The A0581 antibody recognizes all structural different blood group A antigens irrespectively of the core saccharide chain while the A0582 antibody recognizes all mono-fucosylated blood group B antigens (4).
Blood Group A2 to O CD Renal Transplantation Trials 1974–1988
In Göteborg, this trial encompassed 21 blood group O recipients grafted with kidneys from A2 cadaveric donors. Pretransplant removal of anti-A/B antibodies and splenectomy were not performed. Immunosuppressive drugs used were prednisone/azathioprine in the first period followed by cyclosporin/prednisolone/azathioprine. The long-term follow up (6, 8) has been reported.
At the transplant unit in the University Hospital, Basel, eight blood group O patients were grafted with A2 cadaveric kidneys using a similar protocol without antibody removal and splenectomy.
All baseline biopsies in the present LD series showed renal cortical tissue with age-related changes but were otherwise normal and well preserved. Particularly, the intima including endothelium was intact at all levels of the vascular tree available in the superficial renal cortex. Staining for CD31 antigen gave a positive result marking all areas of endothelium in all baseline biopsies so far studied, i.e. confirming the LM observation (Fig. 1D). Immunostaining of renal biopsies from blood group A donors with the anti-A antibody showed three distinct different patterns with a major, minor, and minimal staining distribution, and intensity. These are hereafter designated as type 3+, type 1+, and type (+) respectively and these reflect a combination of the A antigen distribution and semi-quantitative expression level (Figure 1, A–C). The intensity and distribution of A antigen in renal cortex, according to the type of expression, correlated to the extended blood group typing of donors as shown in Table 1. In the type 3+, positive staining was seen in the entire vascular bed where the endothelium was strongly stained, focal strong staining of the epithelium in distal tubules but negative in proximal tubules and in the glomerular epithelium. In the type 1+, the endothelial staining was considerably weaker, which was most obvious in the glomerular capillaries. The distal tubules were strongly stained focally, whereas no positive reaction was found in the proximal tubules. In the type (+), the vascular tree was negative except for a weak positive reaction in the endothelium of single peritubular capillaries and in the distal tubules a focal positive reaction was present. The relative staining intensity and the distribution of the A antigen was similar with the two different staining methods (LSAB and EnVision) applied, in contrast to the result of B antigen staining (see below). The control tissues from blood group O individuals gave completely negative staining with the anti-A antibody. The wedge biopsies studied were only two to three mm in depth; therefore, neither collecting ducts nor urothelium were present in the specimens.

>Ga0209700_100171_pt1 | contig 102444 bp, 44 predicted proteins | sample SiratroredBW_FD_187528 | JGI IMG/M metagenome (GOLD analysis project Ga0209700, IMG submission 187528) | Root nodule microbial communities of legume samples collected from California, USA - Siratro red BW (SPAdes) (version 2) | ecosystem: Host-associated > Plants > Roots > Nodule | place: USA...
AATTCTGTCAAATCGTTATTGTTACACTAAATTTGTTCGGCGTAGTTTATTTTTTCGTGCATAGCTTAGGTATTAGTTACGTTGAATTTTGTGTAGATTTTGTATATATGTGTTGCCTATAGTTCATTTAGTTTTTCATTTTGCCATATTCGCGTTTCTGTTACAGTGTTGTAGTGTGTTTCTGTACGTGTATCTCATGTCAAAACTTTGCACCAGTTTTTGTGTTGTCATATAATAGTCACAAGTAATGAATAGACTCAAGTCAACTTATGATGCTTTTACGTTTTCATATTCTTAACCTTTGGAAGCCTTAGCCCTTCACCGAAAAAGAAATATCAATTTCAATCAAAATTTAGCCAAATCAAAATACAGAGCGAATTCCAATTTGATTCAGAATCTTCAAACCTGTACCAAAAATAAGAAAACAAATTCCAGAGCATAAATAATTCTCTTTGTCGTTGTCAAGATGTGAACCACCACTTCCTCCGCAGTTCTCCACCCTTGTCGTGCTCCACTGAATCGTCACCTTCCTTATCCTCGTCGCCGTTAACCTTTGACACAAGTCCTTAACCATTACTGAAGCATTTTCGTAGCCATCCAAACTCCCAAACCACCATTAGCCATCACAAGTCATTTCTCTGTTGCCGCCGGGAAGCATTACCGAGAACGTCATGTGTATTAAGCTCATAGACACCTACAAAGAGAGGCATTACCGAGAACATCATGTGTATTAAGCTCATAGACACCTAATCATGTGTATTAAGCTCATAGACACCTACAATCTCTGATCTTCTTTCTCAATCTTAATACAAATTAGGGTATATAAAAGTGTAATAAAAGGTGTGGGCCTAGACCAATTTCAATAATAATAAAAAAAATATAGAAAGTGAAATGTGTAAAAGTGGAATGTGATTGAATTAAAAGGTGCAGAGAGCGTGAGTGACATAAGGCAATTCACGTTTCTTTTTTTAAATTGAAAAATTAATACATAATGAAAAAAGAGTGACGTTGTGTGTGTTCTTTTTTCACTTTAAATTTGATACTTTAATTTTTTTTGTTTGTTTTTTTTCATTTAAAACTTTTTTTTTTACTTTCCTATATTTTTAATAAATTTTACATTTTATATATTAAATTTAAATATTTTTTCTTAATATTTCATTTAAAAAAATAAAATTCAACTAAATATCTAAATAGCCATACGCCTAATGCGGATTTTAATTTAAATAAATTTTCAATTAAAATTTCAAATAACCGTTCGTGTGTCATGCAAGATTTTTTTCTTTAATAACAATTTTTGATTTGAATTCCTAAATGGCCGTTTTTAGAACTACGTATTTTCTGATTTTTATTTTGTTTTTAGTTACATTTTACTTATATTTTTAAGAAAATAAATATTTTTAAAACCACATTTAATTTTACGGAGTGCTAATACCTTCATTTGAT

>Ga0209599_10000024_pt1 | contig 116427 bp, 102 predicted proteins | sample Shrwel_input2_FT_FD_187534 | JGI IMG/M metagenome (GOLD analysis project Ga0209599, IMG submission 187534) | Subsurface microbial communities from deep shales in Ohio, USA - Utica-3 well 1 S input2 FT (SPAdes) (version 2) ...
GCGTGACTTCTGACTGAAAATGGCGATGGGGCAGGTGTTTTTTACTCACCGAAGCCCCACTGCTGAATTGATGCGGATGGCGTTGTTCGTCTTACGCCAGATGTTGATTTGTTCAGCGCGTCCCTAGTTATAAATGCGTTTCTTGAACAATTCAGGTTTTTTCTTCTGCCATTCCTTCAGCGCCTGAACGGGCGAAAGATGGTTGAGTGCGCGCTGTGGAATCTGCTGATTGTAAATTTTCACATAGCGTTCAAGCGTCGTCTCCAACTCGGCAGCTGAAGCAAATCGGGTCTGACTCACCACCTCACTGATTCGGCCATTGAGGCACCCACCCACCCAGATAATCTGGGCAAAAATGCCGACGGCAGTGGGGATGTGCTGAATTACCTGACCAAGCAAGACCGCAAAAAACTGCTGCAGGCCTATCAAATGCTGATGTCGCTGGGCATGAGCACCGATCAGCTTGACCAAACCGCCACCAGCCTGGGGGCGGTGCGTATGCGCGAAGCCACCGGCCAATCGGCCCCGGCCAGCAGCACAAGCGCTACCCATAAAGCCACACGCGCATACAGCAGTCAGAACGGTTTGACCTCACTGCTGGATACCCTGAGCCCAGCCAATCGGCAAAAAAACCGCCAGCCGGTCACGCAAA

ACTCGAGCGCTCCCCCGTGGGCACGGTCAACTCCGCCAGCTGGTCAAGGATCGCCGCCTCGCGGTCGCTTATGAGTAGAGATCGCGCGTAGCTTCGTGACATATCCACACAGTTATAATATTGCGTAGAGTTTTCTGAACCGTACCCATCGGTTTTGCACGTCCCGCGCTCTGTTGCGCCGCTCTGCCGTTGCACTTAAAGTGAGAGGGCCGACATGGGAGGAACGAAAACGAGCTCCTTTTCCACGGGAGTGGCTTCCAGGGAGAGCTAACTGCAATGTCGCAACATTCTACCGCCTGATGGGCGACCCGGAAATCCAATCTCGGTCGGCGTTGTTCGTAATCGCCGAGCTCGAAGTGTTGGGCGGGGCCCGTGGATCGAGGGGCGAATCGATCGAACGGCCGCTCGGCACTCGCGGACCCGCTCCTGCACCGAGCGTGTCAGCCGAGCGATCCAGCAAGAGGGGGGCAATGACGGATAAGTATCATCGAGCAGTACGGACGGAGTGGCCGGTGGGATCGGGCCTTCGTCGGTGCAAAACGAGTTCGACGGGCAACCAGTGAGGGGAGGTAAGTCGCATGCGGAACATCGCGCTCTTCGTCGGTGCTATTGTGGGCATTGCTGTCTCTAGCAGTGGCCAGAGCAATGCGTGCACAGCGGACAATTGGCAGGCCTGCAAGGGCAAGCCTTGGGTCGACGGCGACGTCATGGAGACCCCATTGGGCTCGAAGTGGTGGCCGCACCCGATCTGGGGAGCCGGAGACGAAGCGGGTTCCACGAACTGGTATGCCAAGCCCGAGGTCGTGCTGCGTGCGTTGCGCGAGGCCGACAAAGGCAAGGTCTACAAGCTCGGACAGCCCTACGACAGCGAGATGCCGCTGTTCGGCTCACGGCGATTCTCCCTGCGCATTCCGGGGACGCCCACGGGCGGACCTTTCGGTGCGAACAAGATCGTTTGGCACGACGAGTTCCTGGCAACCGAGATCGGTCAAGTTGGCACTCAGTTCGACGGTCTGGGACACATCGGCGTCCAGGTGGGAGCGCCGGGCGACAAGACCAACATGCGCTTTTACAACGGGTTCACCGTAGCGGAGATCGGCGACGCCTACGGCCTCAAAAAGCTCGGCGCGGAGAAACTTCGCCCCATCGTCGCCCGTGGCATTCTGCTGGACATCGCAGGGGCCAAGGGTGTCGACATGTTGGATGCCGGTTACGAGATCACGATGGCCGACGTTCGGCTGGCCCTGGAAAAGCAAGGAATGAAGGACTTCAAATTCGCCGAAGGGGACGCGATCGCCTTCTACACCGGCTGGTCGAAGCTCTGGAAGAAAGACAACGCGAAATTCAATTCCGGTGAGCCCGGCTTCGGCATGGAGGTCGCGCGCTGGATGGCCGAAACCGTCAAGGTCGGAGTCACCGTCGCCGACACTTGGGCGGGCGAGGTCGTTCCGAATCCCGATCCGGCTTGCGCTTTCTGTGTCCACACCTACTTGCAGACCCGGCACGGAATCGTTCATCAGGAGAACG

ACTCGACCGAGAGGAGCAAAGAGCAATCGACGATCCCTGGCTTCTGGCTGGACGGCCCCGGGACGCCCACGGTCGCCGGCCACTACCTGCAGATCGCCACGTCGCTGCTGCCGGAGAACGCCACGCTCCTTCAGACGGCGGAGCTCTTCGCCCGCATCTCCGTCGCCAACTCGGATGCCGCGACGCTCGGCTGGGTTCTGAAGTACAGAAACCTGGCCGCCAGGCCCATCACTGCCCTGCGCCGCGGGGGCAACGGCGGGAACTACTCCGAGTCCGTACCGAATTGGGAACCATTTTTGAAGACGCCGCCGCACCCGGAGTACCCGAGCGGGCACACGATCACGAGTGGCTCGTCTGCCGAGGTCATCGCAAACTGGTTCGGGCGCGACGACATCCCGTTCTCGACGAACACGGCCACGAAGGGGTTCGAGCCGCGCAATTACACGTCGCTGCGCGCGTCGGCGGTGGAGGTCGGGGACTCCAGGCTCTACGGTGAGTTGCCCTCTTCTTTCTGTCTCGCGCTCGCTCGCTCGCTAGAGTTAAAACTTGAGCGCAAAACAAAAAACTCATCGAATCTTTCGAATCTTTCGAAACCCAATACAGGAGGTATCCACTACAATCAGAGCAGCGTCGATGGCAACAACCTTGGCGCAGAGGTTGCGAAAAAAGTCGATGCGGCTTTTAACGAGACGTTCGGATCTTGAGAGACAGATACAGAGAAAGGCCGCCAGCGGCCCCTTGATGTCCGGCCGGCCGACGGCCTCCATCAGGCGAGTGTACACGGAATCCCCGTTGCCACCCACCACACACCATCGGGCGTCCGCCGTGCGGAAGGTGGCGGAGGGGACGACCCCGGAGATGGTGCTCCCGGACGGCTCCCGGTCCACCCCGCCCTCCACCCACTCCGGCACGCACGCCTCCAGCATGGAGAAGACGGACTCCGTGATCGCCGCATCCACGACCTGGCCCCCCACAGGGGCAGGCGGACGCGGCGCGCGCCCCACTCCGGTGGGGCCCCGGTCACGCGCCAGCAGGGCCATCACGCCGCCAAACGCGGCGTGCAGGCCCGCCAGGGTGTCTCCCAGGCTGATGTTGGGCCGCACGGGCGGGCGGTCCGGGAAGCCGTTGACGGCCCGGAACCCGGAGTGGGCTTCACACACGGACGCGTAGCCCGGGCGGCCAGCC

Correlating the A antigen expression and the extended blood group typing (Table 1) reveals that A1 individuals (14 secretor cases, two nonsecretor cases, and one A1B) all belong to the type 3+. All blood group A2 cases studied showed either type 1+ (n=8) or type (+) (n=9) A antigen expression and the two A2B cases were of type (+).